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The Draft TRIPS Waiver

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March 28, 2022

Why in news?

The draft TRIPS waiver is being criticised for it represents a significant climb down from the original proposal of India and South Africa.

What is the background of this draft?

  • In 2020, India and South Africa demanded that key provisions of the Trade-Related Aspects of Intellectual Property Rights (TRIPS) agreement of WTO be temporarily waived.
  • The idea was to give countries the legal room to circumvent patent, trademark, and trade secret protections in the WTO Agreement on TRIPS in order to scale up production and export of critical vaccines and medications in the battle against COVID-19.
  • Objectives of the proposal
    • To promote adequate supplies
    • To promote affordable pricing
    • To further equitable distribution of Covid vaccine, medicines, and tests
  • The developed world, especially the European Union (EU), kept delaying this comprehensive vision.

To know more about India’s proposal, click here

What are the major concerns with the draft text?

  • Coverage- The draft waiver includes only COVID-19 vaccines and not other COVID-19 medical products.
  • This defeats the purpose of the TRIPS waiver, which was to ensure cheaper and faster availability of drugs.
  • IP rights- The draft waiver proposes to waive only patents and not other IP rights.
  • India’s original stand was that all IP rights, not just patents, be waived.
  • Issue of patents- The draft waiver allows countries to limit the exclusive rights conferred on patent holders under the TRIPS agreement through the use of Article 31, which permits the issuance of compulsory licenses.
  • The draft waiver allows countries to export any proportion of vaccines to eligible countries from the earlier flexibility that allowed predominantly for the domestic market.
  • However, this waiver is subject to several notification requirements that will increase the transaction costs and may prevent countries from using the system.
    • Eligible members should prevent re-exportation of COVID-19 vaccines that they have imported.
    • The eligible countries which issue a compulsory license for COVID-19 vaccines have to notify the WTO about the authorised entity, the quantities, duration, and the list of countries to which the vaccines are being exported.
  • Authorisation- Article 31(a) of the TRIPS agreement requires that permission for compulsory licenses shall be considered on a product-by-product basis.
  • But now the draft waiver clarifies that a single authorisation may be given to use the subject matter of multiple patents necessary for the production and supply of COVID-19 medicines.
  • Universality- Only those developing countries that exported less than 10% of world exports of COVID-19 vaccine doses in 2021 are covered for exportation and importation.
  • There is no mention of least developed countries.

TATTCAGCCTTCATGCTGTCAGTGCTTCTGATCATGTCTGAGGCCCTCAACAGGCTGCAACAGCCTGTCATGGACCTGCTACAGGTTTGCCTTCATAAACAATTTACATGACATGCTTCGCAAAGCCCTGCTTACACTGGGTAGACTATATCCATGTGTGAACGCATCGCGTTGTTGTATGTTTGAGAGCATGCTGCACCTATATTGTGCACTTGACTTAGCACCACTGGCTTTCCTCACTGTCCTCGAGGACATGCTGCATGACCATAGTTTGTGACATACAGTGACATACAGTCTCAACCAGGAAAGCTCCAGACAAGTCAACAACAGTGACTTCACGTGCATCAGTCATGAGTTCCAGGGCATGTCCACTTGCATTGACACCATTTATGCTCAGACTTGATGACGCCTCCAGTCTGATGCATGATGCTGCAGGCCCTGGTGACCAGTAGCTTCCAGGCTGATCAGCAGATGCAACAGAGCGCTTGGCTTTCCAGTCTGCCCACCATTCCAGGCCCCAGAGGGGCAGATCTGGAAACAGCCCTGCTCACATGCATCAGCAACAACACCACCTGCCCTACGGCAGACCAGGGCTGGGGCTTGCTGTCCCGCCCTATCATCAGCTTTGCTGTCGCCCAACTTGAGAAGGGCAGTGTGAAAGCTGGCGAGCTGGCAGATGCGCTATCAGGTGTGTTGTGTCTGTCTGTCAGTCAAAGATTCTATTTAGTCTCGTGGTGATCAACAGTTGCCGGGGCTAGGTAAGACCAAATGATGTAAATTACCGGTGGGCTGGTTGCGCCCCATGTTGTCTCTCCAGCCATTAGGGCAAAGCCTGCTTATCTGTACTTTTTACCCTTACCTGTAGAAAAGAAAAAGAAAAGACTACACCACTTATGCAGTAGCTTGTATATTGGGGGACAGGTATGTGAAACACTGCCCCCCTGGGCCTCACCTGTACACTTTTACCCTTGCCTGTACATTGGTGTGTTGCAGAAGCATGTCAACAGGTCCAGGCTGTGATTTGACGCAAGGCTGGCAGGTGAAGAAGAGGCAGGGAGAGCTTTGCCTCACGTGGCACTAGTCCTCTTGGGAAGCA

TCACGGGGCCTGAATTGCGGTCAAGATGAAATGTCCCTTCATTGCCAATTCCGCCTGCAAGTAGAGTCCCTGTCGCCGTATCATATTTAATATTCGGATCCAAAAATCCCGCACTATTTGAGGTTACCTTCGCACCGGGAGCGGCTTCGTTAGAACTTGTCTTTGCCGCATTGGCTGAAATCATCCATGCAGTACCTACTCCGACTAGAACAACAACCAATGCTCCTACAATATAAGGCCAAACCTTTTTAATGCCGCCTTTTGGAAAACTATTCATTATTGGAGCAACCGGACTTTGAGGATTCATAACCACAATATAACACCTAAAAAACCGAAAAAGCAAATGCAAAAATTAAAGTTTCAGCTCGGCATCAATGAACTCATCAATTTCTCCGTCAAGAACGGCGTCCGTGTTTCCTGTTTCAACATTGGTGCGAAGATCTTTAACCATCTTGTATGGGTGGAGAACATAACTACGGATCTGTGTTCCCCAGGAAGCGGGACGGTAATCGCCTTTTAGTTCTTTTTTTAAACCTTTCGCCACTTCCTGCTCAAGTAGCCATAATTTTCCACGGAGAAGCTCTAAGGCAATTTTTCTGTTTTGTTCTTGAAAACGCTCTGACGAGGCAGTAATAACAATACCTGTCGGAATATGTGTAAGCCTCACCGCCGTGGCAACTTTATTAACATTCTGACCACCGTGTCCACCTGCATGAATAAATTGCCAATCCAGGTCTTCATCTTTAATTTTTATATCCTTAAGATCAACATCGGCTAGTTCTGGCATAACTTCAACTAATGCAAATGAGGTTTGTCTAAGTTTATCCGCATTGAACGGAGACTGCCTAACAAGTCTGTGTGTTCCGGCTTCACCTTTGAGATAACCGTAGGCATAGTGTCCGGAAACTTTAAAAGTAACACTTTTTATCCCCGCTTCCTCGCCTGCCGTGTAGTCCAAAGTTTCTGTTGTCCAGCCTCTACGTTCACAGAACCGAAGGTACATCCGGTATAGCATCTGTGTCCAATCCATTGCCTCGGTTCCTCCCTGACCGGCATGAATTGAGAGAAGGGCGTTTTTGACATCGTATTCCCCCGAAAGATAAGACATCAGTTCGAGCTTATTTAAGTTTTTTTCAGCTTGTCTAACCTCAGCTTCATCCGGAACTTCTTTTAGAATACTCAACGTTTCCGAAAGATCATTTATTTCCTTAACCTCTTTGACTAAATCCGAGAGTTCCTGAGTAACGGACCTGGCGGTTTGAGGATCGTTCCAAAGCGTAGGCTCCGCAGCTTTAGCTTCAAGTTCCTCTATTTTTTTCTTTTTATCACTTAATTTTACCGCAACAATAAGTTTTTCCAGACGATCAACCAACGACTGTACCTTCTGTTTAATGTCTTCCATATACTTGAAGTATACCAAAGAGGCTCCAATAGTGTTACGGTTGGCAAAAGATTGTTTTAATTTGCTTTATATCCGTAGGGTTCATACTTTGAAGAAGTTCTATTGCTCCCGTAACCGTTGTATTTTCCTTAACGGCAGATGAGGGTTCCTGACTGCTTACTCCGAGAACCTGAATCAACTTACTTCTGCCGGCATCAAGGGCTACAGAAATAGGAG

• Trade secrets- The draft waives the obligation of a member to protect unrevealed information submitted before a drug regulator to claim marketing approval.
  • But it is silent on overcoming the challenges posed by protection to other trade secrets covered under TRIPS.
  • India’s pharma industry- The draft is protectionist in nature as it reserves to Big Pharma all developed country markets and China.
  • Capable Indian vaccine manufacturers will not be able to sell to approximately 50% of the global population, whereas northern monopolists will be free to sell anywhere and everywhere.
  • India won’t be the ‘pharmacy of the world’ but it will only be a minor player to some low and middle-income countries.

What do the concerns of the draft waiver signify?

  • History repeating itself- In the aftermath of the HIV/AIDS crisis in Africa, the WTO adopted a decision in 2003 waiving certain TRIPS obligations to increase the accessibility of medicines.
  • However, the waiver was subject to stringent requirements that led to ineffective use of the waiver.
  • Profit over public health- The developed countries serving the interests of their pharmaceutical firms are all set to win once again, over the public health concerns of humanity.
  • WTO’s credibility- This will further reduce the WTO’s relevance and credibility.

 

References

  1. https://www.thehindu.com/todays-paper/tp-opinion/profit-over-public-health/article65265972.ece
  2. https://theprint.in/opinion/us-eu-draft-to-amend-indias-trips-waiver-proposal-shows-west-hypocrisy-at-its-best/885184/

 

Quick facts

Trade Related Aspects of Intellectual Property Rights (TRIPS)

  • TRIPS came into force in 1995, as part of the agreement that established the World Trade Organization (WTO).
  • TRIPS agreement was negotiated during the Uruguay Round of the General Agreement on Tariffs and Trade (GATT) in 1986–1994.
  • The TRIPS Agreement is also described as a “Berne and Paris-plus” Agreement.
  • It establishes minimum standards for 7 forms of intellectual property- trademarks, copyrights, geographical indications, patents, industrial designs, layout designs for integrated circuits, and undisclosed information or trade secrets.
  • It is applicable to all WTO members.
  • TRIPS Agreement lays down the permissible exceptions and limitations for balancing the interests of intellectual property with the interests of public health and economic development.
  • The TRIPS Council is responsible for administering and monitoring the operation of the TRIPS Agreement.

 

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